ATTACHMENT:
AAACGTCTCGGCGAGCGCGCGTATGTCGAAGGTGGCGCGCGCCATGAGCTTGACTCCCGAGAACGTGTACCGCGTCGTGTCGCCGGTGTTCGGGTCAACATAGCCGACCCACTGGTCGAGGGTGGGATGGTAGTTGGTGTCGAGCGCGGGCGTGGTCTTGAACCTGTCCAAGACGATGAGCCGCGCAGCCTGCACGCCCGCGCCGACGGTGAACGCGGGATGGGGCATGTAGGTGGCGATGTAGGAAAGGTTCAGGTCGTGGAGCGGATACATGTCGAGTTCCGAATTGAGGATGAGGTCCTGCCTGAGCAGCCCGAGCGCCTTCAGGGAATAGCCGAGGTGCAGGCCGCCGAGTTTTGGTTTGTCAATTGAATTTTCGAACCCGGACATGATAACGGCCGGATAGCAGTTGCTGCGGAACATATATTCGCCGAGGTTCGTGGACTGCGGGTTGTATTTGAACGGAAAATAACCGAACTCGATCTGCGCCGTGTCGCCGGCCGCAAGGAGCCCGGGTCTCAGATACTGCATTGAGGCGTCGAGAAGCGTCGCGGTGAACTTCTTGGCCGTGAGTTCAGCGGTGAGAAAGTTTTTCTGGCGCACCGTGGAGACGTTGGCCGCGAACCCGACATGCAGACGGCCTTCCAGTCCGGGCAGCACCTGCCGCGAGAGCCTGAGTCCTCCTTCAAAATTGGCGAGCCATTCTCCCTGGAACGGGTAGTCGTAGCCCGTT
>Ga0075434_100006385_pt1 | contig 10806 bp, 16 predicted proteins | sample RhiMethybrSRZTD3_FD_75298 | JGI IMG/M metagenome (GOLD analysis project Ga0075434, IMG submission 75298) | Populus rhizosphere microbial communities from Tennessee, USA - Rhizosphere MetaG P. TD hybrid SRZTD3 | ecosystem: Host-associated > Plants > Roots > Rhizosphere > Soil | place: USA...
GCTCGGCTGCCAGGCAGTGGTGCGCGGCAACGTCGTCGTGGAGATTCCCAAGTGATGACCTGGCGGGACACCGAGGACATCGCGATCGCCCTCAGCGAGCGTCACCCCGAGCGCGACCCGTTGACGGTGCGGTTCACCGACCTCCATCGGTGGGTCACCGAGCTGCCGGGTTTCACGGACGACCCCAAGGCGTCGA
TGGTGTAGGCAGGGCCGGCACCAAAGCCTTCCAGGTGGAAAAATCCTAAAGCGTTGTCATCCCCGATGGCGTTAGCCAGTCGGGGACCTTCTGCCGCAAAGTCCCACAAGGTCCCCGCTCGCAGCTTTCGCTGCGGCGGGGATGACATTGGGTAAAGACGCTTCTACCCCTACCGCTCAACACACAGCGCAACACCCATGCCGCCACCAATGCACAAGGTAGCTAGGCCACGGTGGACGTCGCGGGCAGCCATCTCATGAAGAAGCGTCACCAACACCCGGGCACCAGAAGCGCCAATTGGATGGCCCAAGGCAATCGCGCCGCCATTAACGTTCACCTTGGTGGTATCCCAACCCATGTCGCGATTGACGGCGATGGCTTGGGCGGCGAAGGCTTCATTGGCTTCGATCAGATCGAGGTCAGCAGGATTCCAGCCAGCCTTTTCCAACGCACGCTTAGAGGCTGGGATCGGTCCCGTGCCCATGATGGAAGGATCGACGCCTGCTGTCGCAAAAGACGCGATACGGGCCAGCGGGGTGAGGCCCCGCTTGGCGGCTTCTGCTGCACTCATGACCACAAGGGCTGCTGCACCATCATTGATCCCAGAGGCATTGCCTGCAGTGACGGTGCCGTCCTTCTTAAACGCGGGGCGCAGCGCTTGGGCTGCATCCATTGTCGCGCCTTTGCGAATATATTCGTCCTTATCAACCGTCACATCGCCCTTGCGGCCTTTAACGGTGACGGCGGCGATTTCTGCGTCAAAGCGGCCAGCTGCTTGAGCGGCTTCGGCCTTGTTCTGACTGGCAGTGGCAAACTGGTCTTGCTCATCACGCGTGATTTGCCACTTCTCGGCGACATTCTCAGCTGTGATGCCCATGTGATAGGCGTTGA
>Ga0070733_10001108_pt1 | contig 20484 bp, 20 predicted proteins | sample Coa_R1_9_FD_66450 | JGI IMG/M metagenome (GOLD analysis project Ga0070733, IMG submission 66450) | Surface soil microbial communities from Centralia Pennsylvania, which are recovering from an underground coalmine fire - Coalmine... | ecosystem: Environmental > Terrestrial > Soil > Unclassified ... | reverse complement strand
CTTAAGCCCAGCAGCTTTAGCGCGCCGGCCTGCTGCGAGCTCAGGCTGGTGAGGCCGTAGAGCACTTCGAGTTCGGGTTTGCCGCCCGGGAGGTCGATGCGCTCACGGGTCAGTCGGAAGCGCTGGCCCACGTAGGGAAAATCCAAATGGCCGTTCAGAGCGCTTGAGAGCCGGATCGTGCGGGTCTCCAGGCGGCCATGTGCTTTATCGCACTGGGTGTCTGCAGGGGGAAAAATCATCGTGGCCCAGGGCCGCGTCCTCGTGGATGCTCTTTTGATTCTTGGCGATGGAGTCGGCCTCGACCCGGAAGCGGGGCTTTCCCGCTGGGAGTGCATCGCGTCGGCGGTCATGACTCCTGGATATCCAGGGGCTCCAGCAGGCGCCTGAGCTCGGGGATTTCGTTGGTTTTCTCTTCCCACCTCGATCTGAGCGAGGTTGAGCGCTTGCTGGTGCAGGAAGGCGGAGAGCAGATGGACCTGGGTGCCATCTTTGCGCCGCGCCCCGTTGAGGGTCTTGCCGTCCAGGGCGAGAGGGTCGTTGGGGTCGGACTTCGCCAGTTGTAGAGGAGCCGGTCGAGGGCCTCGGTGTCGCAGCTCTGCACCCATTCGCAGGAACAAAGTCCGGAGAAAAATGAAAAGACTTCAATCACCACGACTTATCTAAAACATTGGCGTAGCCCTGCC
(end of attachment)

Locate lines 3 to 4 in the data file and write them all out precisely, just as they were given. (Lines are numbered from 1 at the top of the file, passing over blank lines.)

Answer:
GCTCGGCTGCCAGGCAGTGGTGCGCGGCAACGTCGTCGTGGAGATTCCCAAGTGATGACCTGGCGGGACACCGAGGACATCGCGATCGCCCTCAGCGAGCGTCACCCCGAGCGCGACCCGTTGACGGTGCGGTTCACCGACCTCCATCGGTGGGTCACCGAGCTGCCGGGTTTCACGGACGACCCCAAGGCGTCGA
TGGTGTAGGCAGGGCCGGCACCAAAGCCTTCCAGGTGGAAAAATCCTAAAGCGTTGTCATCCCCGATGGCGTTAGCCAGTCGGGGACCTTCTGCCGCAAAGTCCCACAAGGTCCCCGCTCGCAGCTTTCGCTGCGGCGGGGATGACATTGGGTAAAGACGCTTCTACCCCTACCGCTCAACACACAGCGCAACACCCATGCCGCCACCAATGCACAAGGTAGCTAGGCCACGGTGGACGTCGCGGGCAGCCATCTCATGAAGAAGCGTCACCAACACCCGGGCACCAGAAGCGCCAATTGGATGGCCCAAGGCAATCGCGCCGCCATTAACGTTCACCTTGGTGGTATCCCAACCCATGTCGCGATTGACGGCGATGGCTTGGGCGGCGAAGGCTTCATTGGCTTCGATCAGATCGAGGTCAGCAGGATTCCAGCCAGCCTTTTCCAACGCACGCTTAGAGGCTGGGATCGGTCCCGTGCCCATGATGGAAGGATCGACGCCTGCTGTCGCAAAAGACGCGATACGGGCCAGCGGGGTGAGGCCCCGCTTGGCGGCTTCTGCTGCACTCATGACCACAAGGGCTGCTGCACCATCATTGATCCCAGAGGCATTGCCTGCAGTGACGGTGCCGTCCTTCTTAAACGCGGGGCGCAGCGCTTGGGCTGCATCCATTGTCGCGCCTTTGCGAATATATTCGTCCTTATCAACCGTCACATCGCCCTTGCGGCCTTTAACGGTGACGGCGGCGATTTCTGCGTCAAAGCGGCCAGCTGCTTGAGCGGCTTCGGCCTTGTTCTGACTGGCAGTGGCAAACTGGTCTTGCTCATCACGCGTGATTTGCCACTTCTCGGCGACATTCTCAGCTGTGATGCCCATGTGATAGGCGTTGA